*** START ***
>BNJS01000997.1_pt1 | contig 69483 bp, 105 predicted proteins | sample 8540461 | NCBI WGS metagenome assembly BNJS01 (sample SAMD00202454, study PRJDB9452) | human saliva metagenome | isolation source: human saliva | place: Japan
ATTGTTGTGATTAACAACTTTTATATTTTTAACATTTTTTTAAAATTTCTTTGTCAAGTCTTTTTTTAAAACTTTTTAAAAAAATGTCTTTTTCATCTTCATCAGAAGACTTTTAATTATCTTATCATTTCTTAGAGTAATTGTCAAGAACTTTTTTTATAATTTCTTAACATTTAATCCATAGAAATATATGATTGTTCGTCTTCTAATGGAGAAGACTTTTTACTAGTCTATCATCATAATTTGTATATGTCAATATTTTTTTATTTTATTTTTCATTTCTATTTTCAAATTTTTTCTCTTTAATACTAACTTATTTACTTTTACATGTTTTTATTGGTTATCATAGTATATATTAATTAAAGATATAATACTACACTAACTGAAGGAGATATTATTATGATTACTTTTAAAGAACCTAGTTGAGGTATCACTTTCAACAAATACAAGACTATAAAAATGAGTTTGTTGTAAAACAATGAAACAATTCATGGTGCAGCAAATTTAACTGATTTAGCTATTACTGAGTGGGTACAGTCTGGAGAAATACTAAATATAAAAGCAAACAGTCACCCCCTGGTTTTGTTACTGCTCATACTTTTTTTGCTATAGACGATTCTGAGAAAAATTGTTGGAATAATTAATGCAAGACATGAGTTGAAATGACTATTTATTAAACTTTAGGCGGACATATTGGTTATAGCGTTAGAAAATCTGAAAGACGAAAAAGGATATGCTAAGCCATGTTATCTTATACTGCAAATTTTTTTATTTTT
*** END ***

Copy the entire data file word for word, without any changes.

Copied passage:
>BNJS01000997.1_pt1 | contig 69483 bp, 105 predicted proteins | sample 8540461 | NCBI WGS metagenome assembly BNJS01 (sample SAMD00202454, study PRJDB9452) | human saliva metagenome | isolation source: human saliva | place: Japan
ATTGTTGTGATTAACAACTTTTATATTTTTAACATTTTTTTAAAATTTCTTTGTCAAGTCTTTTTTTAAAACTTTTTAAAAAAATGTCTTTTTCATCTTCATCAGAAGACTTTTAATTATCTTATCATTTCTTAGAGTAATTGTCAAGAACTTTTTTTATAATTTCTTAACATTTAATCCATAGAAATATATGATTGTTCGTCTTCTAATGGAGAAGACTTTTTACTAGTCTATCATCATAATTTGTATATGTCAATATTTTTTTATTTTATTTTTCATTTCTATTTTCAAATTTTTTCTCTTTAATACTAACTTATTTACTTTTACATGTTTTTATTGGTTATCATAGTATATATTAATTAAAGATATAATACTACACTAACTGAAGGAGATATTATTATGATTACTTTTAAAGAACCTAGTTGAGGTATCACTTTCAACAAATACAAGACTATAAAAATGAGTTTGTTGTAAAACAATGAAACAATTCATGGTGCAGCAAATTTAACTGATTTAGCTATTACTGAGTGGGTACAGTCTGGAGAAATACTAAATATAAAAGCAAACAGTCACCCCCTGGTTTTGTTACTGCTCATACTTTTTTTGCTATAGACGATTCTGAGAAAAATTGTTGGAATAATTAATGCAAGACATGAGTTGAAATGACTATTTATTAAACTTTAGGCGGACATATTGGTTATAGCGTTAGAAAATCTGAAAGACGAAAAAGGATATGCTAAGCCATGTTATCTTATACTGCAAATTTTTTTATTTTT